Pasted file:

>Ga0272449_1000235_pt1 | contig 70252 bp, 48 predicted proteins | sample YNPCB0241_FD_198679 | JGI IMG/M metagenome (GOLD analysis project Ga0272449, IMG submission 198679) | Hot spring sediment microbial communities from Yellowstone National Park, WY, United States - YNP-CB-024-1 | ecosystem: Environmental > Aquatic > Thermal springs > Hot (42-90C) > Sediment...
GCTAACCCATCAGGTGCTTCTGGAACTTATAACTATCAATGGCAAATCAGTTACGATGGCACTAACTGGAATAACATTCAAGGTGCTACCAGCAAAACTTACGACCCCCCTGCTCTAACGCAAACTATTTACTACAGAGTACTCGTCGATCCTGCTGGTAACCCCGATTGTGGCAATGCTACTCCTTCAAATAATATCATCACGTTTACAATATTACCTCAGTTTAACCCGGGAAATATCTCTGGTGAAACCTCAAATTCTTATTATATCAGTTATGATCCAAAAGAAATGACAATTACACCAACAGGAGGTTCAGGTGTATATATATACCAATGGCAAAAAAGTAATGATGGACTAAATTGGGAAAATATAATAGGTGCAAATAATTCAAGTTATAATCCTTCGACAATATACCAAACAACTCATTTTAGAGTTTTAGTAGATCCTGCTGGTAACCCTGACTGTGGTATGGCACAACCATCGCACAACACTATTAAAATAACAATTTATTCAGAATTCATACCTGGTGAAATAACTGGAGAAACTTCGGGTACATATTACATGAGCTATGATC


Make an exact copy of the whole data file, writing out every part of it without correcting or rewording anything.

>Ga0272449_1000235_pt1 | contig 70252 bp, 48 predicted proteins | sample YNPCB0241_FD_198679 | JGI IMG/M metagenome (GOLD analysis project Ga0272449, IMG submission 198679) | Hot spring sediment microbial communities from Yellowstone National Park, WY, United States - YNP-CB-024-1 | ecosystem: Environmental > Aquatic > Thermal springs > Hot (42-90C) > Sediment...
GCTAACCCATCAGGTGCTTCTGGAACTTATAACTATCAATGGCAAATCAGTTACGATGGCACTAACTGGAATAACATTCAAGGTGCTACCAGCAAAACTTACGACCCCCCTGCTCTAACGCAAACTATTTACTACAGAGTACTCGTCGATCCTGCTGGTAACCCCGATTGTGGCAATGCTACTCCTTCAAATAATATCATCACGTTTACAATATTACCTCAGTTTAACCCGGGAAATATCTCTGGTGAAACCTCAAATTCTTATTATATCAGTTATGATCCAAAAGAAATGACAATTACACCAACAGGAGGTTCAGGTGTATATATATACCAATGGCAAAAAAGTAATGATGGACTAAATTGGGAAAATATAATAGGTGCAAATAATTCAAGTTATAATCCTTCGACAATATACCAAACAACTCATTTTAGAGTTTTAGTAGATCCTGCTGGTAACCCTGACTGTGGTATGGCACAACCATCGCACAACACTATTAAAATAACAATTTATTCAGAATTCATACCTGGTGAAATAACTGGAGAAACTTCGGGTACATATTACATGAGCTATGATC